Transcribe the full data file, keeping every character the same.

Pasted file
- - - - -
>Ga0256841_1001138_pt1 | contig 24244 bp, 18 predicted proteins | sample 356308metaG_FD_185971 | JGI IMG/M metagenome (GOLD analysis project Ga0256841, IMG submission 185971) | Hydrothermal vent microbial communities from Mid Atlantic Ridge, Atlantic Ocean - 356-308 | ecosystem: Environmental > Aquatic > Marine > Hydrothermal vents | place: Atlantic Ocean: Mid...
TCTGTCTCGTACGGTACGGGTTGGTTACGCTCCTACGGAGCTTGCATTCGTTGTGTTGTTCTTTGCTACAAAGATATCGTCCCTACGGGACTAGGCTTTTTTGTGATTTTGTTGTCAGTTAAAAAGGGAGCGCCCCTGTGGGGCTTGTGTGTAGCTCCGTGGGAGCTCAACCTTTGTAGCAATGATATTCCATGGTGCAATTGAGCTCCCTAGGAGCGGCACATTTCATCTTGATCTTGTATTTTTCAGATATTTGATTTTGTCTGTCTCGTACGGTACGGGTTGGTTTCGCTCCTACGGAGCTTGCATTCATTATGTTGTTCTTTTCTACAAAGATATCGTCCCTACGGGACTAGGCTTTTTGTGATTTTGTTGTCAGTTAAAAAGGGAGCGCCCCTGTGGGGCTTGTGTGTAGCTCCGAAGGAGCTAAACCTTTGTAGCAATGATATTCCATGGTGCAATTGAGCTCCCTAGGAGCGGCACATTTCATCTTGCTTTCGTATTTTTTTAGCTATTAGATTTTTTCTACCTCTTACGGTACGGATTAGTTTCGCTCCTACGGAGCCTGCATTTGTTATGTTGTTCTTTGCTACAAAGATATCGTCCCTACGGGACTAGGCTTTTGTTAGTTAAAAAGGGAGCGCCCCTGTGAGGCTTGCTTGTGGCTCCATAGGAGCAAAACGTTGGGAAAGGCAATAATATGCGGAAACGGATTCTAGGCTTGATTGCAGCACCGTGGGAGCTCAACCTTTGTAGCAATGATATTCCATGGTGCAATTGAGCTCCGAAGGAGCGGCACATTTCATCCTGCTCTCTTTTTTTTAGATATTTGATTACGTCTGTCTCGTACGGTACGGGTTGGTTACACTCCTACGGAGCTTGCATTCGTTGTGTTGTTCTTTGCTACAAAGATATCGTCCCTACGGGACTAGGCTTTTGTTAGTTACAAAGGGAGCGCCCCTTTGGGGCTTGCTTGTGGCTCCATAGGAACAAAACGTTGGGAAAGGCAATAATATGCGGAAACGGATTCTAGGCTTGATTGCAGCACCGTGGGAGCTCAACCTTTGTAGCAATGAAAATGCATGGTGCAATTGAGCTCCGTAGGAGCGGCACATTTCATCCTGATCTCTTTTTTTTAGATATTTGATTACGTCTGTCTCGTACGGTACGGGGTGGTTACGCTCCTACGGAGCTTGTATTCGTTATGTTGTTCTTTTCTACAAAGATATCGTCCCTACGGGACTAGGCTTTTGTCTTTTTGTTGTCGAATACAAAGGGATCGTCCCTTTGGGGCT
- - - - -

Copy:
>Ga0256841_1001138_pt1 | contig 24244 bp, 18 predicted proteins | sample 356308metaG_FD_185971 | JGI IMG/M metagenome (GOLD analysis project Ga0256841, IMG submission 185971) | Hydrothermal vent microbial communities from Mid Atlantic Ridge, Atlantic Ocean - 356-308 | ecosystem: Environmental > Aquatic > Marine > Hydrothermal vents | place: Atlantic Ocean: Mid...
TCTGTCTCGTACGGTACGGGTTGGTTACGCTCCTACGGAGCTTGCATTCGTTGTGTTGTTCTTTGCTACAAAGATATCGTCCCTACGGGACTAGGCTTTTTTGTGATTTTGTTGTCAGTTAAAAAGGGAGCGCCCCTGTGGGGCTTGTGTGTAGCTCCGTGGGAGCTCAACCTTTGTAGCAATGATATTCCATGGTGCAATTGAGCTCCCTAGGAGCGGCACATTTCATCTTGATCTTGTATTTTTCAGATATTTGATTTTGTCTGTCTCGTACGGTACGGGTTGGTTTCGCTCCTACGGAGCTTGCATTCATTATGTTGTTCTTTTCTACAAAGATATCGTCCCTACGGGACTAGGCTTTTTGTGATTTTGTTGTCAGTTAAAAAGGGAGCGCCCCTGTGGGGCTTGTGTGTAGCTCCGAAGGAGCTAAACCTTTGTAGCAATGATATTCCATGGTGCAATTGAGCTCCCTAGGAGCGGCACATTTCATCTTGCTTTCGTATTTTTTTAGCTATTAGATTTTTTCTACCTCTTACGGTACGGATTAGTTTCGCTCCTACGGAGCCTGCATTTGTTATGTTGTTCTTTGCTACAAAGATATCGTCCCTACGGGACTAGGCTTTTGTTAGTTAAAAAGGGAGCGCCCCTGTGAGGCTTGCTTGTGGCTCCATAGGAGCAAAACGTTGGGAAAGGCAATAATATGCGGAAACGGATTCTAGGCTTGATTGCAGCACCGTGGGAGCTCAACCTTTGTAGCAATGATATTCCATGGTGCAATTGAGCTCCGAAGGAGCGGCACATTTCATCCTGCTCTCTTTTTTTTAGATATTTGATTACGTCTGTCTCGTACGGTACGGGTTGGTTACACTCCTACGGAGCTTGCATTCGTTGTGTTGTTCTTTGCTACAAAGATATCGTCCCTACGGGACTAGGCTTTTGTTAGTTACAAAGGGAGCGCCCCTTTGGGGCTTGCTTGTGGCTCCATAGGAACAAAACGTTGGGAAAGGCAATAATATGCGGAAACGGATTCTAGGCTTGATTGCAGCACCGTGGGAGCTCAACCTTTGTAGCAATGAAAATGCATGGTGCAATTGAGCTCCGTAGGAGCGGCACATTTCATCCTGATCTCTTTTTTTTAGATATTTGATTACGTCTGTCTCGTACGGTACGGGGTGGTTACGCTCCTACGGAGCTTGTATTCGTTATGTTGTTCTTTTCTACAAAGATATCGTCCCTACGGGACTAGGCTTTTGTCTTTTTGTTGTCGAATACAAAGGGATCGTCCCTTTGGGGCT